The annual IT marcoms fest `Understanding the IT Media' has again brought that tired truism to the fore, and done nothing to dispel the whining reputation invariably ordained upon IT scribes.
In Sydney's glamorous Sheraton on the Park last week, one of Tabloid's favourite PR chickeries, Recognition, ran its seminar to enlighten, inform and enthuse those IT channel heroes in their marketing department ivory towers to better deal with the media.
The channel doesn't need those high-priced PR flacks, and it doesn't need those precious page filling pen pushers - just good ol' down and dirty Tabloid-type reporters.
Cop these as a sample of the gripes heard from the IT hacks at last week's bunfest.
The first chestnut among the tales of who lamented to the assembled IT marketing throng was from IDG's own Linda Kennedy. `I was approached by a company with an idea for a major story, an absolute exclusive, only to find that as we prepared to do the story, the exclusive had also been given to another magazine.'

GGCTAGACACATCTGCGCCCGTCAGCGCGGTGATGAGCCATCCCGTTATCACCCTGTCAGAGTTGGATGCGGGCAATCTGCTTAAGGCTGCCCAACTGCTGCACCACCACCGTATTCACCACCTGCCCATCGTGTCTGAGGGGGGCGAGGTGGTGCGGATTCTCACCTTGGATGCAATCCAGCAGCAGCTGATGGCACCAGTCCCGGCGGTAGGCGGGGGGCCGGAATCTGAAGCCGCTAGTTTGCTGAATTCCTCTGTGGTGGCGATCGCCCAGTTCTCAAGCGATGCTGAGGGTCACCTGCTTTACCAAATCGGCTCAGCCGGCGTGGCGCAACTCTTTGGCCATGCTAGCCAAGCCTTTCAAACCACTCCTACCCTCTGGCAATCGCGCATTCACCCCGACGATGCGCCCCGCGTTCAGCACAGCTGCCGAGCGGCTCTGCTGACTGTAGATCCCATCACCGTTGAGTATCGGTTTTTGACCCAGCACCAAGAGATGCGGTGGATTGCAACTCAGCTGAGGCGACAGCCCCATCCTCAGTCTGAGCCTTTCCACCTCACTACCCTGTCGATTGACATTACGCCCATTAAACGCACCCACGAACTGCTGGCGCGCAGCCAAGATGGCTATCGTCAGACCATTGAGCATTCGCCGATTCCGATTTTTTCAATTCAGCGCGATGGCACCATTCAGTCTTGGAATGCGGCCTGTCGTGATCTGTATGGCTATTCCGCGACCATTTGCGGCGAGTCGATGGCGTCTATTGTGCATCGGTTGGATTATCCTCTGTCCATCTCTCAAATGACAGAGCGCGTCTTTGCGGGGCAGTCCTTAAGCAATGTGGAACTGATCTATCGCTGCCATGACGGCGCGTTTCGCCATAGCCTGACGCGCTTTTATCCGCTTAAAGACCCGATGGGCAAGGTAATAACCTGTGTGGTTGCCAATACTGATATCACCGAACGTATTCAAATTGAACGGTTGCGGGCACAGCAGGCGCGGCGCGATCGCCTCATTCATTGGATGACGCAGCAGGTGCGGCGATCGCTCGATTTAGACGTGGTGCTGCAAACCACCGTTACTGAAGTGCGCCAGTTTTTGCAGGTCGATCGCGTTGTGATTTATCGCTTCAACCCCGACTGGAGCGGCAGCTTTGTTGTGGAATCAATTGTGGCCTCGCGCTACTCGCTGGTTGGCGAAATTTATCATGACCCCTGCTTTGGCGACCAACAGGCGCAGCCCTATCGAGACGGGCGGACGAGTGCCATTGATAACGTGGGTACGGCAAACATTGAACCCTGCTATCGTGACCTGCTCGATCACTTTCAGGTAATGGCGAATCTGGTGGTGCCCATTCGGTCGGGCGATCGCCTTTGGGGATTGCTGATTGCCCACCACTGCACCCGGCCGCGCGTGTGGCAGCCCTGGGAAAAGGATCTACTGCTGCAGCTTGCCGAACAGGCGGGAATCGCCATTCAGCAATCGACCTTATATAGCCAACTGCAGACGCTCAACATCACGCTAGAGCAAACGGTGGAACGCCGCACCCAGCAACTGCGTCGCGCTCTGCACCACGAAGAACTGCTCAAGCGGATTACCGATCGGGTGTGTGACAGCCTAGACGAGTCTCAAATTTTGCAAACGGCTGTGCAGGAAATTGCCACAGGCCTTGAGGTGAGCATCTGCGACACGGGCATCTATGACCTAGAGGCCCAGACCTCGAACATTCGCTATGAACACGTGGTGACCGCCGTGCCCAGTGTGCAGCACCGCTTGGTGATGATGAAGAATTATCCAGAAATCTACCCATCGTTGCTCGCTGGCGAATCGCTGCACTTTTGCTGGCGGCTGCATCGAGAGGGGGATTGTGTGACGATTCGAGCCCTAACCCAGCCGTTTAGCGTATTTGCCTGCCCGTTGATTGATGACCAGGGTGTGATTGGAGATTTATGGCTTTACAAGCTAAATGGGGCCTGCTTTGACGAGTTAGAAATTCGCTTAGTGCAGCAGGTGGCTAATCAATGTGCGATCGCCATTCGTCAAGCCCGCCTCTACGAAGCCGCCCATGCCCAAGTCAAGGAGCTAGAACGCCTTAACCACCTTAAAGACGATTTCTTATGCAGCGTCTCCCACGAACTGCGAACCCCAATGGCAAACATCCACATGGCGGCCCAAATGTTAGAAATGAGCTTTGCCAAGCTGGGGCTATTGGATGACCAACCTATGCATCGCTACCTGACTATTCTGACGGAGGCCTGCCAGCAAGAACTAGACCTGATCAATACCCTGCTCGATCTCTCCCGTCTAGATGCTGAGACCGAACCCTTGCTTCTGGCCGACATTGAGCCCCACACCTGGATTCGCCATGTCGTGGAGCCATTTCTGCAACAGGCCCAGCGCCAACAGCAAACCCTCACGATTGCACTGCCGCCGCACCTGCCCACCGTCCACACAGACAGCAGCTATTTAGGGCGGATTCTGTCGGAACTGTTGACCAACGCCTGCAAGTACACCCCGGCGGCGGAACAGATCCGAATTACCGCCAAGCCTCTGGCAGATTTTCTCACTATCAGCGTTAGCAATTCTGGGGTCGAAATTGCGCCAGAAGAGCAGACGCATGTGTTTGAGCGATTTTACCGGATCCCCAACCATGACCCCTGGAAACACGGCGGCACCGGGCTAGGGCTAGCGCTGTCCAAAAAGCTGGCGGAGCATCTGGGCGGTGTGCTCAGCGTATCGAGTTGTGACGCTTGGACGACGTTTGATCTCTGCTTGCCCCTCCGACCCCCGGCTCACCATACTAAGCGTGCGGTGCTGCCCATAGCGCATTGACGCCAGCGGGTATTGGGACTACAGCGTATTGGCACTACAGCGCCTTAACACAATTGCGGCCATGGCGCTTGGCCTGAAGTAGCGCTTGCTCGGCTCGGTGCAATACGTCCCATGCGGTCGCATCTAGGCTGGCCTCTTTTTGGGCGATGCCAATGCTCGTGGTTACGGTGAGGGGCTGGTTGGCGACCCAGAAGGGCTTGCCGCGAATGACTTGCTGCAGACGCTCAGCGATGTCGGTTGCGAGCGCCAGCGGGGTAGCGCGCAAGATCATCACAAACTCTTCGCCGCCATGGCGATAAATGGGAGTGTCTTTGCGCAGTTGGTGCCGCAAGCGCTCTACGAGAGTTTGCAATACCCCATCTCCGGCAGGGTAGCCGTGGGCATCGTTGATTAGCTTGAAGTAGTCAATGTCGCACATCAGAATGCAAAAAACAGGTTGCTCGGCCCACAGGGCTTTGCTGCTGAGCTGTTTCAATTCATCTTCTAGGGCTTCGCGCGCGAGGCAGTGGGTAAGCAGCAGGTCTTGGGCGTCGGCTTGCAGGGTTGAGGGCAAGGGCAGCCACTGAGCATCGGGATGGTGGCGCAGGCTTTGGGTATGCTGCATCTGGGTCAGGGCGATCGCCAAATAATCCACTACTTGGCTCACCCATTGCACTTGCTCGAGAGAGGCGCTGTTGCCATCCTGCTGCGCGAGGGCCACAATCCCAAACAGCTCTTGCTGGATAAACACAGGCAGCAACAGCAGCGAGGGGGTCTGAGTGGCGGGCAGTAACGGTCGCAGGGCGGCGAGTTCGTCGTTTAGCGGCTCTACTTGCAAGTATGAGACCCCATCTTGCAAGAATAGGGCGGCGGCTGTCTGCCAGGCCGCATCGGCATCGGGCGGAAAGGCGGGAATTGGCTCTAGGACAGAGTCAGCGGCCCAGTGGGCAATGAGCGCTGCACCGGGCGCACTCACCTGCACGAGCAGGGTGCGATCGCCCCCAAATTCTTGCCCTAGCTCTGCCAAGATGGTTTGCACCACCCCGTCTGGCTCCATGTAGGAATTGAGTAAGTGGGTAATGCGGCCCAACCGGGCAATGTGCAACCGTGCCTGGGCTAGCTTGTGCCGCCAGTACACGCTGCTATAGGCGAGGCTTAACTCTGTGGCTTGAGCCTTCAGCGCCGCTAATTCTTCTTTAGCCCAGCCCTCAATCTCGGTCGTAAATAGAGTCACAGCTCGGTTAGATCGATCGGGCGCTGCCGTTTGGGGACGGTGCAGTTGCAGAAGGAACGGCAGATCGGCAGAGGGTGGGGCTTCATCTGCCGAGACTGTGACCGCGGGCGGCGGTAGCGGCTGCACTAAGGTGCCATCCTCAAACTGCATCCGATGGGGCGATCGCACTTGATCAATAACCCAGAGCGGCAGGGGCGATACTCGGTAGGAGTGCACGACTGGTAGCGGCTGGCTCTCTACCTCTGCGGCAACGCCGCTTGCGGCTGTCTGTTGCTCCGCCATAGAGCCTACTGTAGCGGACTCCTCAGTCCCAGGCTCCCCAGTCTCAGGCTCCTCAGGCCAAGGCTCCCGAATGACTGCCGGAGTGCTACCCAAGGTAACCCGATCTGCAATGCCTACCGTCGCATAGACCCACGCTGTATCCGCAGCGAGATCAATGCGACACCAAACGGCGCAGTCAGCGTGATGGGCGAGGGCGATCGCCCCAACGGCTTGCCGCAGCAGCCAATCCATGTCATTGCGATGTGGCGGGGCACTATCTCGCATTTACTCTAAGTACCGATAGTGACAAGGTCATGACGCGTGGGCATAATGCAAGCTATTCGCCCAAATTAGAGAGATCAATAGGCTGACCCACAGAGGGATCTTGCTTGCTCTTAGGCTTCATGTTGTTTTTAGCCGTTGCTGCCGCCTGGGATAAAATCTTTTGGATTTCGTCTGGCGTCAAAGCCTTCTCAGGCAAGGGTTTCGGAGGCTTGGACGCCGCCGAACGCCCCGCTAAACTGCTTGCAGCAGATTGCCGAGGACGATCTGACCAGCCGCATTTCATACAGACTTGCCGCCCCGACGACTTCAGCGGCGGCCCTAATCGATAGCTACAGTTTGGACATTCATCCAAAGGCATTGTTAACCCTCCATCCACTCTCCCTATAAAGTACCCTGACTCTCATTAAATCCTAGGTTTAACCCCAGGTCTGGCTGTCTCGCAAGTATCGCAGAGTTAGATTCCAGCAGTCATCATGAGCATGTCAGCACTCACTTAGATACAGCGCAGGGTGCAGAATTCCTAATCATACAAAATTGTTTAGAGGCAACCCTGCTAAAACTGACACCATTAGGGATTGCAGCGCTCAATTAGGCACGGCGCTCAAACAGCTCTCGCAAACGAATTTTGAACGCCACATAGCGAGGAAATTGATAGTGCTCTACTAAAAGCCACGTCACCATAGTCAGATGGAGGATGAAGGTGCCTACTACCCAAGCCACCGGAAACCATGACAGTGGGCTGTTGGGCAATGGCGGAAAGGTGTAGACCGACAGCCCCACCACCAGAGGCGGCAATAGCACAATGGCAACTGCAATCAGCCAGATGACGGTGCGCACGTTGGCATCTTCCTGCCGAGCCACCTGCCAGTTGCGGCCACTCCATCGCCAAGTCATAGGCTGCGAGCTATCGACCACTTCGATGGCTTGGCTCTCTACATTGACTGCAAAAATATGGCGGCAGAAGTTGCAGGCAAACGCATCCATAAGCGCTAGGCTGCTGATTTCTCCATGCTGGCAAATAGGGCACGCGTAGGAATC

Kennedy says she has not taken up a story from that company since, saying, `Burn me once shame on you, burn me twice shame on me.'
Biz.com editor David Higgins had a gripe about embargo breaking - that honour-bound system where `news' is released to the media with a request to not publish before a certain time or date. Naturally, the Sydney Morning Herald is above reproach on this subject.
Editor of IDG's The Wire, Ellen Cresswell, simply said, `Don't call me unless it's news' while the new online scribe, Philip Sim (see Tabloid last week), said he doesn't care how people deal with him as long as he scoops everyone else - easy to please really.